Deep-sea filming was also one of the most challenging tasks when making Planet Earth III. With advanced filming techniques and equipment, such as deep-sea cameras and deep-sea remotely operated vehicles (ROVs), the team braved rough waves, endured immense ocean pressure, and ventured into the cold, dark depths of the sea. At about 3,000 metres below the surface, they were pleasantly surprised to discover a “nursery for octopuses” and recorded precious moments when the baby octopus swam to the deep sea after hatching, the first time such footage had been captured, aside from scientific expeditions. In this “octopus nursery” with deep-sea hot springs, around 20,000 pregnant octopuses gathered. Without the heat provided by the hot springs, it could take more than 10 years for their eggs to hatch. However, even with the hot springs, it still takes two years for their eggs to hatch. During this time, the mother octopuses do not leave their eggs or even forage for food. They starve and eventually die.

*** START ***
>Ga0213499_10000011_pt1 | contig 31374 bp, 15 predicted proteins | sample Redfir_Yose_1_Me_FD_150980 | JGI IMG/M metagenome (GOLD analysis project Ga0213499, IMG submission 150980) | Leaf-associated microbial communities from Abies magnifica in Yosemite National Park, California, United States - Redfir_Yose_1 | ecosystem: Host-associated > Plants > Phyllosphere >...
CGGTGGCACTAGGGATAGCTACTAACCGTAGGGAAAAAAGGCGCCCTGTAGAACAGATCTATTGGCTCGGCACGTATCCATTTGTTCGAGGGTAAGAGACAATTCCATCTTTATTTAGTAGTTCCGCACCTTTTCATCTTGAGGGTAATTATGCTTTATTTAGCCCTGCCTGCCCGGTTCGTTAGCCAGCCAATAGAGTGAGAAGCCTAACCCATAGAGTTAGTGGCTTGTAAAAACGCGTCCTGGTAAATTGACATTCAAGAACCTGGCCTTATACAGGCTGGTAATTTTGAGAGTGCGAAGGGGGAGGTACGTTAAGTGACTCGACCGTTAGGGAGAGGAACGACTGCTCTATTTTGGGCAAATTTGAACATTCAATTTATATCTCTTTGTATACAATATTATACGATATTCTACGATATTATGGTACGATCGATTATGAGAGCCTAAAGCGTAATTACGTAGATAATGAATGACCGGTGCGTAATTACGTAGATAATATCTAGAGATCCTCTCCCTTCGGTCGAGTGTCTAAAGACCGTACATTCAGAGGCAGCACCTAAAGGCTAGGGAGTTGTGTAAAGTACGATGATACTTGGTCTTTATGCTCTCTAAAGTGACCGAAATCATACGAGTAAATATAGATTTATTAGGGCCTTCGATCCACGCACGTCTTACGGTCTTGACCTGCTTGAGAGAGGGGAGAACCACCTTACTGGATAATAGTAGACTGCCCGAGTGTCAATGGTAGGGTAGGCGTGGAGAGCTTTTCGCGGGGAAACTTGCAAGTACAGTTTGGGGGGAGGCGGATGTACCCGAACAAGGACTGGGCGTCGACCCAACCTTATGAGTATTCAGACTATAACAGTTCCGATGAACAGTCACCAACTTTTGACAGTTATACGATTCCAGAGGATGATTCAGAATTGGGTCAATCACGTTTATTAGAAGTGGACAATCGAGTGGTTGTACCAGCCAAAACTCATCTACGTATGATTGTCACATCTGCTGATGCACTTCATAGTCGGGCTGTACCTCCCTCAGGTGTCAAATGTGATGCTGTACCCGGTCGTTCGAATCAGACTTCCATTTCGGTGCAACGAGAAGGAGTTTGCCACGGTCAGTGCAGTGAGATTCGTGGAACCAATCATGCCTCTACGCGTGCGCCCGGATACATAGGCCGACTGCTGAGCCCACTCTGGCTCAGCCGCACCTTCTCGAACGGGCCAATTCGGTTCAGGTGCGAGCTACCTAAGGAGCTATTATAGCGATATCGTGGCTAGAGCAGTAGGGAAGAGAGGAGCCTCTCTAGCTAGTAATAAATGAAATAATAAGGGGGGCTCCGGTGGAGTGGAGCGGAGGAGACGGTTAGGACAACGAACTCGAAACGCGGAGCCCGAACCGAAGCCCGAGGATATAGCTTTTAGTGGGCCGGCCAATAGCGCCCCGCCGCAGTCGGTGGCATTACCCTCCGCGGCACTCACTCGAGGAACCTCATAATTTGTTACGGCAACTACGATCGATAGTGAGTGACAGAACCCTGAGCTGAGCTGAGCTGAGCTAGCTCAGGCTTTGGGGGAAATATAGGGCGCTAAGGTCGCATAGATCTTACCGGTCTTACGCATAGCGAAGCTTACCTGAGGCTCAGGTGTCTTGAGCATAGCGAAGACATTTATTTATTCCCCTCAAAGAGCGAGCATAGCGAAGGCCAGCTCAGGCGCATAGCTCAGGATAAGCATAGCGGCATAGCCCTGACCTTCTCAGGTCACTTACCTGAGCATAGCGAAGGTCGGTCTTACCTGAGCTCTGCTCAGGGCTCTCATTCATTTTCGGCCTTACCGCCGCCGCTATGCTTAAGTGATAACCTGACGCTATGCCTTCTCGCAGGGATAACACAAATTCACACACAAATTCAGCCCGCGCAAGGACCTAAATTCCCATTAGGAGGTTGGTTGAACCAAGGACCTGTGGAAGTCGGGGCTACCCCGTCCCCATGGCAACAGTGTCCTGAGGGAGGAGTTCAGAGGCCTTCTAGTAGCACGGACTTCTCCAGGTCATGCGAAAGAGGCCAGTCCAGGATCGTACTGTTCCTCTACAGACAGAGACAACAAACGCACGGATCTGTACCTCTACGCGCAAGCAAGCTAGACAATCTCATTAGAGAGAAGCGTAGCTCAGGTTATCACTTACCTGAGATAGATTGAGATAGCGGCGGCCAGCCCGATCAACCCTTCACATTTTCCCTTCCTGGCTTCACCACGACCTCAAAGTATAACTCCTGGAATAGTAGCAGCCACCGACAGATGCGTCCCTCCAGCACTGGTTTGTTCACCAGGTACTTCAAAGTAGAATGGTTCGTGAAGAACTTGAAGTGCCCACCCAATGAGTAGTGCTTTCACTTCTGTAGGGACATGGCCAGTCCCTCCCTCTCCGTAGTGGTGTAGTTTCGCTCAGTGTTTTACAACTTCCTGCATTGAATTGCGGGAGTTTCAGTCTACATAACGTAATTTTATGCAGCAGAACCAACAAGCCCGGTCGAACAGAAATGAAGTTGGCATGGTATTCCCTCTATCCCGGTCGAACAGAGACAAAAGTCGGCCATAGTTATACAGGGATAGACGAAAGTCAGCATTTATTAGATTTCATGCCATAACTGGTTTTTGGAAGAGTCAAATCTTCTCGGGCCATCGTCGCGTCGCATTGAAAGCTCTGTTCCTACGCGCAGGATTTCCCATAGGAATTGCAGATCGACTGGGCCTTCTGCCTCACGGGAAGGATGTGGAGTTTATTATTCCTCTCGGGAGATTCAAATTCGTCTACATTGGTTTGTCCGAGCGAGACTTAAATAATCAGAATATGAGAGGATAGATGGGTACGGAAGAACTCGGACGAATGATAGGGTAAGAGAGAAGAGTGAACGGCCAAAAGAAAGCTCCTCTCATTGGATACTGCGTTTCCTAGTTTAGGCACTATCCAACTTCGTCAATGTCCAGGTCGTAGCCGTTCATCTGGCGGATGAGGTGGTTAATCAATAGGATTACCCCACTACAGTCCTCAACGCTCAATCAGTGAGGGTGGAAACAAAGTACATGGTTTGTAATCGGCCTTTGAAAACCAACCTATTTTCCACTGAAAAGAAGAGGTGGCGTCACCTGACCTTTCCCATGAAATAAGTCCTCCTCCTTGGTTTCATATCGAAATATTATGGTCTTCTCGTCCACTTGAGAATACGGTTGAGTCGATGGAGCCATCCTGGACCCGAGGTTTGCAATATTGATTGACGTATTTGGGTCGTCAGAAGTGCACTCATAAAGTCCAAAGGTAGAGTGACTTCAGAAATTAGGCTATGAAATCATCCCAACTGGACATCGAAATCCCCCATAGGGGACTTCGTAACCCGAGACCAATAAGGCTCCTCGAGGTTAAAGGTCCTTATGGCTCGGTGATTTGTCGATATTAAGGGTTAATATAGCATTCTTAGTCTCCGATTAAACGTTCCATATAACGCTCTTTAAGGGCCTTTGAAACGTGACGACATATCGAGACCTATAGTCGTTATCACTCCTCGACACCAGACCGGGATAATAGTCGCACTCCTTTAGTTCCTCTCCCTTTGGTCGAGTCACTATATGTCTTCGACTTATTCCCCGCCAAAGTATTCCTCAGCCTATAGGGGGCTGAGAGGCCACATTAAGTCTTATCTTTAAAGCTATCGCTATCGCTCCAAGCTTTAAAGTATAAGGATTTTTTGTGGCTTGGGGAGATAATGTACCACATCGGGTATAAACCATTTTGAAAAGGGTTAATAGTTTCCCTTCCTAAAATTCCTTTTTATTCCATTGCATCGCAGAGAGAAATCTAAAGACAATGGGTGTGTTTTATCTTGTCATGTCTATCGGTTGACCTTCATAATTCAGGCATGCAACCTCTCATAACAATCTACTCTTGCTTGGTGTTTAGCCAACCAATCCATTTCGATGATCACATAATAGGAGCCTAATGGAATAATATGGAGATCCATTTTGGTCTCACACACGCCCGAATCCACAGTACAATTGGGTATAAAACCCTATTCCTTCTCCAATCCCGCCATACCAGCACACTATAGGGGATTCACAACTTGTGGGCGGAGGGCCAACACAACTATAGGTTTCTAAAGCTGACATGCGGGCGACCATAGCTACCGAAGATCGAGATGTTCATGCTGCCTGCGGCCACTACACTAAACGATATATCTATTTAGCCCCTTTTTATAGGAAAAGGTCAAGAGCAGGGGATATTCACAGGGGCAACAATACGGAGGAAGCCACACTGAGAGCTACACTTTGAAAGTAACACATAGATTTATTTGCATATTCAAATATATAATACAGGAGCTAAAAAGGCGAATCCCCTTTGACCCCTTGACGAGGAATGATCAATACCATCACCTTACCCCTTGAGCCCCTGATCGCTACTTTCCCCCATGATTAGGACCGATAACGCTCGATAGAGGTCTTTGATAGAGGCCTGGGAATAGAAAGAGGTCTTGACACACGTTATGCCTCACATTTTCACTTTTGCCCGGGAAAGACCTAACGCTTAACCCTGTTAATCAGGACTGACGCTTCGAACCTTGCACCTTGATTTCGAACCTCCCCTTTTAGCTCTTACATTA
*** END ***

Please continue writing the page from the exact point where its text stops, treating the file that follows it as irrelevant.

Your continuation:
Nearly two decades since the original series of Planet Earth aired on BBC One, humans have witnessed how science and technology has advanced, and all the ecosystems on Earth as well as countless creatures that share this planet with humans, have felt the changes happening to our planet. Animals living on Earth continuously adapt their survival strategies to cope with these drastic changes. As the instigators of these changes, it is time for humanity to adopt a new perspective on the world and make changes for the better, ensuring our harmonious and sustainable coexistence with all living beings. As Michael Gunton, the executive producer of Planet Earth III mentioned, “Humans are pushing species, habitats, and individual animals to their limits of survival and adaptability. However, nature is extremely resilient, and with changes from us, we can witness the extraordinary self-healing ability of the natural world. I don’t know how many more programmes like Planet Earth will be made in the future, but I don’t want to find that there is no material left to film in 20 years; that would be a tragedy for humanity.”